Scientists trap light inside a magnet
Researchers at City College of New York showed that trapping light inside magnetic materials may dramatically enhance their intrinsic properties. The properties of a layered magnet that hosts strongly bound excitons, i.e., quasiparticles with particularly strong optical interactions, means it is capable of trapping light all by itself. As the recent experiments show, the optical responses of this material to magnetic phenomena are orders of magnitude stronger than those in typical magnets. That is because the light bounces back and forth inside the magnet, enhancing the interactions. Visit the website for more information.
Coffee offers performance boost for concrete
RMIT University researchers developed a technique to make concrete 30% stronger by replacing a portion of the sand with waste coffee grounds that were turned into biochar using a low-energy process without oxygen at 350°C. The inspiration for their work was to find an innovative way of using the large amounts of coffee waste that Australia generates each year, about 75 million kilograms. The researchers plan to develop practical implementation strategies and work toward field trials. Visit the website for more information.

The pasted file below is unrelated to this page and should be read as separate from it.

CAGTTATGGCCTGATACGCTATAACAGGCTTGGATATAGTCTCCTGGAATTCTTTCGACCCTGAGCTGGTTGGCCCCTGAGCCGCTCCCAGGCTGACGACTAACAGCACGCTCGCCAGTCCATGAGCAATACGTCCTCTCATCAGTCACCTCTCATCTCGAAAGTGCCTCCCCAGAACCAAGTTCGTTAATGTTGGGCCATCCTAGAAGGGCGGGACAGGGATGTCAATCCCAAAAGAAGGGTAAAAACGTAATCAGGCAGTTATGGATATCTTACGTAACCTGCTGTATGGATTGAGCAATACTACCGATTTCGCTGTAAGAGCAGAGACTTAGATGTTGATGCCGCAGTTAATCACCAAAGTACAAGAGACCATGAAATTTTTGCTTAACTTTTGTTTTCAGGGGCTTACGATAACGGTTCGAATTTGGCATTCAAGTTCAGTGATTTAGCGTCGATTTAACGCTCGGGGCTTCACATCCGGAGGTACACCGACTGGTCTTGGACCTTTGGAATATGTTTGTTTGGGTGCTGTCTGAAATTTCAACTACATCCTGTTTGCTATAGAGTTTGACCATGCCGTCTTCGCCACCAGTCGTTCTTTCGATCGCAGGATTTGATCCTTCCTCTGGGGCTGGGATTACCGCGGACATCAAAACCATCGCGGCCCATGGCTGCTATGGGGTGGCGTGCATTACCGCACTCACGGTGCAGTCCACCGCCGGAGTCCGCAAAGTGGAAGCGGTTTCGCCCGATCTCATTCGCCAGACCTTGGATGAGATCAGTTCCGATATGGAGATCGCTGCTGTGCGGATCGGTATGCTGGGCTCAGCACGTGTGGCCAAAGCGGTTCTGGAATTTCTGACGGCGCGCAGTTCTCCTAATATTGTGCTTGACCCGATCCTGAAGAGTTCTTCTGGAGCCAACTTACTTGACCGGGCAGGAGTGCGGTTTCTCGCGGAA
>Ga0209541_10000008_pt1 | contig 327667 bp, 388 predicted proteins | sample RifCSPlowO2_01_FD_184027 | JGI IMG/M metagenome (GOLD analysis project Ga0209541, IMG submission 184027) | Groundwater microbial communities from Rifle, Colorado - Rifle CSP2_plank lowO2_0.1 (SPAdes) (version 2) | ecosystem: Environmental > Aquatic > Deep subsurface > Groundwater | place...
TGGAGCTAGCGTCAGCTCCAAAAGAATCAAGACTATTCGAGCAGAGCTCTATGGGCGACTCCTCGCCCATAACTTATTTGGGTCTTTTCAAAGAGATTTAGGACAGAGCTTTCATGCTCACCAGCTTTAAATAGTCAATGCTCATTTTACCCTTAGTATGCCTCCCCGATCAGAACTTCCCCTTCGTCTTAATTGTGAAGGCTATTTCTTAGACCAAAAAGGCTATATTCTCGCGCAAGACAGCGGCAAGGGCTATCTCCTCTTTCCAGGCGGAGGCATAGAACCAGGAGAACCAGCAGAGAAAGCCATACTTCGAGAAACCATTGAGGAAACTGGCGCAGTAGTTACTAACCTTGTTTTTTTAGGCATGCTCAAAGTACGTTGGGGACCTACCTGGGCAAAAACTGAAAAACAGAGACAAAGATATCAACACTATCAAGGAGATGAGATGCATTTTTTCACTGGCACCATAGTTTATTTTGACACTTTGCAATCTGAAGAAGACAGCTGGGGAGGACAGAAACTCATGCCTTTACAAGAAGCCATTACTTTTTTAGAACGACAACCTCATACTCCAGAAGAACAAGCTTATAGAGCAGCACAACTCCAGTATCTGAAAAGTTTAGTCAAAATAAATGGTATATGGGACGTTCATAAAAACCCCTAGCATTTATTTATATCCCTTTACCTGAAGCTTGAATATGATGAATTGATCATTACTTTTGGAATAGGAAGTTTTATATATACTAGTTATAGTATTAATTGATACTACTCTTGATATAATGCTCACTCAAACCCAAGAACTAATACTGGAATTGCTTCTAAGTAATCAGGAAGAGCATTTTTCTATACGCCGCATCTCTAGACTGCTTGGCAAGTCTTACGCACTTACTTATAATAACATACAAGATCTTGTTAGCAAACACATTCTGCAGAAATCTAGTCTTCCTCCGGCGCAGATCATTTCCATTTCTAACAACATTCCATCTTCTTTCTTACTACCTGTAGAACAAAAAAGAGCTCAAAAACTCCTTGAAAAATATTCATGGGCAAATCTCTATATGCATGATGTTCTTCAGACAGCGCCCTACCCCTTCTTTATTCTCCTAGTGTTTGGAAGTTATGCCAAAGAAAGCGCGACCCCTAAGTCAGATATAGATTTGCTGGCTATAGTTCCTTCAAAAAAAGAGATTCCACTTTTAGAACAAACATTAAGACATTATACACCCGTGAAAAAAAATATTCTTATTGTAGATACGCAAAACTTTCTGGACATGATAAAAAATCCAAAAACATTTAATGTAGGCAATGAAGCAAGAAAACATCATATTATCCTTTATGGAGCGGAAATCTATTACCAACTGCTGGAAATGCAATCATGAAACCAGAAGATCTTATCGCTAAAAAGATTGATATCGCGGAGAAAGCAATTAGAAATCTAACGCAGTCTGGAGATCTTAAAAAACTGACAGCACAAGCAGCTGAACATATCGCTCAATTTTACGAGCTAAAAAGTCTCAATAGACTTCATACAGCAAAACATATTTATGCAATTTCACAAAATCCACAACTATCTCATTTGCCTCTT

First ‘ghost particle’ image of Milky Way
From visible starlight to radio waves, the Milky Way galaxy has long been observed through the various frequencies of electromagnetic radiation it emits. Now, researchers have obtained the first-ever neutrino-based image of the Milky Way using the U.S. National Science Foundation-supported IceCube Neutrino Observatory in Antarctica. Drexel University physicist Naoko Kurahashi Neilson proposed the innovative computational analysis used to generate the image and received funding to pursue her idea through a grant from NSF’s Faculty Early Career Development program. Visit the website for more information.